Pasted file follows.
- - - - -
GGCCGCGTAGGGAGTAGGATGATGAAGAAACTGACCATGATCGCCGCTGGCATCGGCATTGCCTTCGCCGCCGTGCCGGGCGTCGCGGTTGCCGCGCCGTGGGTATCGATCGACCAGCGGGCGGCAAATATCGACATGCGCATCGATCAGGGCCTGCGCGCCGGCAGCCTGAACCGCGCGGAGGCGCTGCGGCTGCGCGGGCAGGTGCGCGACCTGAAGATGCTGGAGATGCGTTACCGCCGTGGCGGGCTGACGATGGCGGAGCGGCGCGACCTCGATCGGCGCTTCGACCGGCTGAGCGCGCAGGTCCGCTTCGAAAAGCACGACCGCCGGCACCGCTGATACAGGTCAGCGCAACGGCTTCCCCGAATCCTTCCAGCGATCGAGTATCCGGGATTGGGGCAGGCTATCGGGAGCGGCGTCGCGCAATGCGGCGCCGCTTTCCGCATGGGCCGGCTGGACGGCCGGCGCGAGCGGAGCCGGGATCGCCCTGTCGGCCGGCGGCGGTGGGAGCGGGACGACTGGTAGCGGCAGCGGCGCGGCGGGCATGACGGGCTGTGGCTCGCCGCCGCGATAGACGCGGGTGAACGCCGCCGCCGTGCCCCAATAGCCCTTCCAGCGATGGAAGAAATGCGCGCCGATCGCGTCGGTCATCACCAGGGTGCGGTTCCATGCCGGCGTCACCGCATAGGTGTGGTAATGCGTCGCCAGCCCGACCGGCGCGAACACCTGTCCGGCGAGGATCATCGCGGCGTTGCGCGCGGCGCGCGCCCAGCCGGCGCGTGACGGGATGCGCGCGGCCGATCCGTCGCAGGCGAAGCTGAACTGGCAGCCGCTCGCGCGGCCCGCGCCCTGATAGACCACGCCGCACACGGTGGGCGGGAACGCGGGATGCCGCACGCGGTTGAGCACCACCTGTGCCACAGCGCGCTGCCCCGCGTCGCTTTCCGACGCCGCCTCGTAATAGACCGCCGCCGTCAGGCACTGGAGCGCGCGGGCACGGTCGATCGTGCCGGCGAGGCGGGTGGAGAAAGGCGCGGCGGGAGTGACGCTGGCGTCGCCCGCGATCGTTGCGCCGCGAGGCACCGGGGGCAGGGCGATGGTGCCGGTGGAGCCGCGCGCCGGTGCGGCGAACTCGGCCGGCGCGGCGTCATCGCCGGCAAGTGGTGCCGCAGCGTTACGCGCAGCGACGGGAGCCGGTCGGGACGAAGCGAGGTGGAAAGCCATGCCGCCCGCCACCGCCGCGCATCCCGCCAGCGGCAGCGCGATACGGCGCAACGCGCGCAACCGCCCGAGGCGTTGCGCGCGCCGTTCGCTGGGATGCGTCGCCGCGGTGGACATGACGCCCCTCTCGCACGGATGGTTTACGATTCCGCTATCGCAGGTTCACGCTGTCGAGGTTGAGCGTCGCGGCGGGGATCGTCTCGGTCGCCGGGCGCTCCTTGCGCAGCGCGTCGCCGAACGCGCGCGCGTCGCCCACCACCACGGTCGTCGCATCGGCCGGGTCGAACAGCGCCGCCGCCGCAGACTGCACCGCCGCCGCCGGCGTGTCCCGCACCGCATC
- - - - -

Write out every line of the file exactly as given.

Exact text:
GGCCGCGTAGGGAGTAGGATGATGAAGAAACTGACCATGATCGCCGCTGGCATCGGCATTGCCTTCGCCGCCGTGCCGGGCGTCGCGGTTGCCGCGCCGTGGGTATCGATCGACCAGCGGGCGGCAAATATCGACATGCGCATCGATCAGGGCCTGCGCGCCGGCAGCCTGAACCGCGCGGAGGCGCTGCGGCTGCGCGGGCAGGTGCGCGACCTGAAGATGCTGGAGATGCGTTACCGCCGTGGCGGGCTGACGATGGCGGAGCGGCGCGACCTCGATCGGCGCTTCGACCGGCTGAGCGCGCAGGTCCGCTTCGAAAAGCACGACCGCCGGCACCGCTGATACAGGTCAGCGCAACGGCTTCCCCGAATCCTTCCAGCGATCGAGTATCCGGGATTGGGGCAGGCTATCGGGAGCGGCGTCGCGCAATGCGGCGCCGCTTTCCGCATGGGCCGGCTGGACGGCCGGCGCGAGCGGAGCCGGGATCGCCCTGTCGGCCGGCGGCGGTGGGAGCGGGACGACTGGTAGCGGCAGCGGCGCGGCGGGCATGACGGGCTGTGGCTCGCCGCCGCGATAGACGCGGGTGAACGCCGCCGCCGTGCCCCAATAGCCCTTCCAGCGATGGAAGAAATGCGCGCCGATCGCGTCGGTCATCACCAGGGTGCGGTTCCATGCCGGCGTCACCGCATAGGTGTGGTAATGCGTCGCCAGCCCGACCGGCGCGAACACCTGTCCGGCGAGGATCATCGCGGCGTTGCGCGCGGCGCGCGCCCAGCCGGCGCGTGACGGGATGCGCGCGGCCGATCCGTCGCAGGCGAAGCTGAACTGGCAGCCGCTCGCGCGGCCCGCGCCCTGATAGACCACGCCGCACACGGTGGGCGGGAACGCGGGATGCCGCACGCGGTTGAGCACCACCTGTGCCACAGCGCGCTGCCCCGCGTCGCTTTCCGACGCCGCCTCGTAATAGACCGCCGCCGTCAGGCACTGGAGCGCGCGGGCACGGTCGATCGTGCCGGCGAGGCGGGTGGAGAAAGGCGCGGCGGGAGTGACGCTGGCGTCGCCCGCGATCGTTGCGCCGCGAGGCACCGGGGGCAGGGCGATGGTGCCGGTGGAGCCGCGCGCCGGTGCGGCGAACTCGGCCGGCGCGGCGTCATCGCCGGCAAGTGGTGCCGCAGCGTTACGCGCAGCGACGGGAGCCGGTCGGGACGAAGCGAGGTGGAAAGCCATGCCGCCCGCCACCGCCGCGCATCCCGCCAGCGGCAGCGCGATACGGCGCAACGCGCGCAACCGCCCGAGGCGTTGCGCGCGCCGTTCGCTGGGATGCGTCGCCGCGGTGGACATGACGCCCCTCTCGCACGGATGGTTTACGATTCCGCTATCGCAGGTTCACGCTGTCGAGGTTGAGCGTCGCGGCGGGGATCGTCTCGGTCGCCGGGCGCTCCTTGCGCAGCGCGTCGCCGAACGCGCGCGCGTCGCCCACCACCACGGTCGTCGCATCGGCCGGGTCGAACAGCGCCGCCGCCGCAGACTGCACCGCCGCCGCCGGCGTGTCCCGCACCGCATC